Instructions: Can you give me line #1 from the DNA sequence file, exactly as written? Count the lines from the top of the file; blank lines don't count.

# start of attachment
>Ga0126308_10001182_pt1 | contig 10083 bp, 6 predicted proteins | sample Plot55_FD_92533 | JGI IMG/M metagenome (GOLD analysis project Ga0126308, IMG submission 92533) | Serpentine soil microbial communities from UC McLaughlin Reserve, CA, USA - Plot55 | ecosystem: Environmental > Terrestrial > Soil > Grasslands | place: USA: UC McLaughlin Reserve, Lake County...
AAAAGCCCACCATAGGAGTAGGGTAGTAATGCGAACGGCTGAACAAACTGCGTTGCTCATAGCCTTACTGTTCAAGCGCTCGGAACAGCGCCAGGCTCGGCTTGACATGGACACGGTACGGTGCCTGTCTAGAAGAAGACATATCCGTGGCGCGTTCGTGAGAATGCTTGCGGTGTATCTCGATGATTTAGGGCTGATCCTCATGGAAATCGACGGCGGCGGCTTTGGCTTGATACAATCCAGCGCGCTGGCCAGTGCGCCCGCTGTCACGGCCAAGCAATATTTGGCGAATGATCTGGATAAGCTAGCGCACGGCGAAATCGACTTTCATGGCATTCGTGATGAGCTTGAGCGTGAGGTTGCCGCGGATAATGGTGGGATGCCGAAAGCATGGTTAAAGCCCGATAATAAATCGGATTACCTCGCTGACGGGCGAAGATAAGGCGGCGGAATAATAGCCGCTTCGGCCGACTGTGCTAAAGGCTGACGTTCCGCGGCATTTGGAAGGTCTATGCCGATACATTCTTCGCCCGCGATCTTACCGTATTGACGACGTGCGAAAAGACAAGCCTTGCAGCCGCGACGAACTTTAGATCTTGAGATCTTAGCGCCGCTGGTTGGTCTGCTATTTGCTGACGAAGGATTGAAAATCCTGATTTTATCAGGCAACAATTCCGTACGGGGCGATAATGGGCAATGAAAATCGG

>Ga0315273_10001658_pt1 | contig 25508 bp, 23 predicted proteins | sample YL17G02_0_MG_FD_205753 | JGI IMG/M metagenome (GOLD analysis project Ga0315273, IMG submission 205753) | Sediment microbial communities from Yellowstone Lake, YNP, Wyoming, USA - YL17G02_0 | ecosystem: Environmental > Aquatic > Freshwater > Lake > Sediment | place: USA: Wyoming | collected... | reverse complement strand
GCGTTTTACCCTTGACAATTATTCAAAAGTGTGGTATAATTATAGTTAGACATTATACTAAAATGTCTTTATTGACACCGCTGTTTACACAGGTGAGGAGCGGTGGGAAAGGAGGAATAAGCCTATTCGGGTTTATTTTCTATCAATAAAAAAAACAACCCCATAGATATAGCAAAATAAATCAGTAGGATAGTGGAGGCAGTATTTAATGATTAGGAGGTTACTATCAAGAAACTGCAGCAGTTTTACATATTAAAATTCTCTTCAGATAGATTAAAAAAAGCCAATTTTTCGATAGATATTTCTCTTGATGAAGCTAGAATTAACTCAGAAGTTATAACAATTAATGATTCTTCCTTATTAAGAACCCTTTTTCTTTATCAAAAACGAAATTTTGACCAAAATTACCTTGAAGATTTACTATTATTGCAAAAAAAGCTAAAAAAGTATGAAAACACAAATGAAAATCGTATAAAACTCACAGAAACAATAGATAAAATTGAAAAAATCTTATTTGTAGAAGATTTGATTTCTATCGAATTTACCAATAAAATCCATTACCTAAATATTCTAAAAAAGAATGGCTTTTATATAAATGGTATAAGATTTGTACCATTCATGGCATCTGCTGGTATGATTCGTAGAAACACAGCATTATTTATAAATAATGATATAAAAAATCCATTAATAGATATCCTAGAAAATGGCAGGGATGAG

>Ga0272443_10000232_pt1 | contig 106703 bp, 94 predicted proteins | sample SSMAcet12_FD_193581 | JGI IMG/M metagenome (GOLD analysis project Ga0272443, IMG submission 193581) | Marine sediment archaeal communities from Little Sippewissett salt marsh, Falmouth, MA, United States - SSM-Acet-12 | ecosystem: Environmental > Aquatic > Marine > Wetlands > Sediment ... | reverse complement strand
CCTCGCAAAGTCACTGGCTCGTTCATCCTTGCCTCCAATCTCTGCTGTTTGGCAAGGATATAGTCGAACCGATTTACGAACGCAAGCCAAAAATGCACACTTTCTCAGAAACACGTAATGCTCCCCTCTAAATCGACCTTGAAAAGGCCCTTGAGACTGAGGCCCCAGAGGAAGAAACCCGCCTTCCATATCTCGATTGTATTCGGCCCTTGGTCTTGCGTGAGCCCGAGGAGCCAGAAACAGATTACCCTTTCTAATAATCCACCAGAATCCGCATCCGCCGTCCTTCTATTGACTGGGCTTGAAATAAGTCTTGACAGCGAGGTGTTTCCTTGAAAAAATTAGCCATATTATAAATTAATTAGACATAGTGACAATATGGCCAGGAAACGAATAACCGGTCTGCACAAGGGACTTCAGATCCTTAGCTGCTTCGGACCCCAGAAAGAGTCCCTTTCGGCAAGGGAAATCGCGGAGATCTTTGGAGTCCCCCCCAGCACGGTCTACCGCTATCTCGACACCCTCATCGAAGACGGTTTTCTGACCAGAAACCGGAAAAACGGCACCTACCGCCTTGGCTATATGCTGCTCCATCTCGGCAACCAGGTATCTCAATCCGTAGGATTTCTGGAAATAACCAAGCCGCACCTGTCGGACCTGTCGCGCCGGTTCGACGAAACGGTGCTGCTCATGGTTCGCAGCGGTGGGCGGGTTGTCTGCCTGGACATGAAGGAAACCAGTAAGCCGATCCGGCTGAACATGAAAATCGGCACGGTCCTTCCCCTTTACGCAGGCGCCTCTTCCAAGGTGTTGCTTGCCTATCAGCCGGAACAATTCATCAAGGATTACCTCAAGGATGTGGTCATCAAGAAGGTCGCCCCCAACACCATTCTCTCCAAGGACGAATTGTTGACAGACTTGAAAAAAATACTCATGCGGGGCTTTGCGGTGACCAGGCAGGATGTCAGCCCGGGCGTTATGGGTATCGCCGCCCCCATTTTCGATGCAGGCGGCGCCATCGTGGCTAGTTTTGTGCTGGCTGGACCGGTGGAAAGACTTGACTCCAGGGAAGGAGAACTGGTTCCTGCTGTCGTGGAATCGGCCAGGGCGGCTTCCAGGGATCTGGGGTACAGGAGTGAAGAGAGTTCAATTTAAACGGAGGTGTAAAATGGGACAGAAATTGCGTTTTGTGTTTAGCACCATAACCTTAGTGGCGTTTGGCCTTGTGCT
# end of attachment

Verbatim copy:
>Ga0126308_10001182_pt1 | contig 10083 bp, 6 predicted proteins | sample Plot55_FD_92533 | JGI IMG/M metagenome (GOLD analysis project Ga0126308, IMG submission 92533) | Serpentine soil microbial communities from UC McLaughlin Reserve, CA, USA - Plot55 | ecosystem: Environmental > Terrestrial > Soil > Grasslands | place: USA: UC McLaughlin Reserve, Lake County...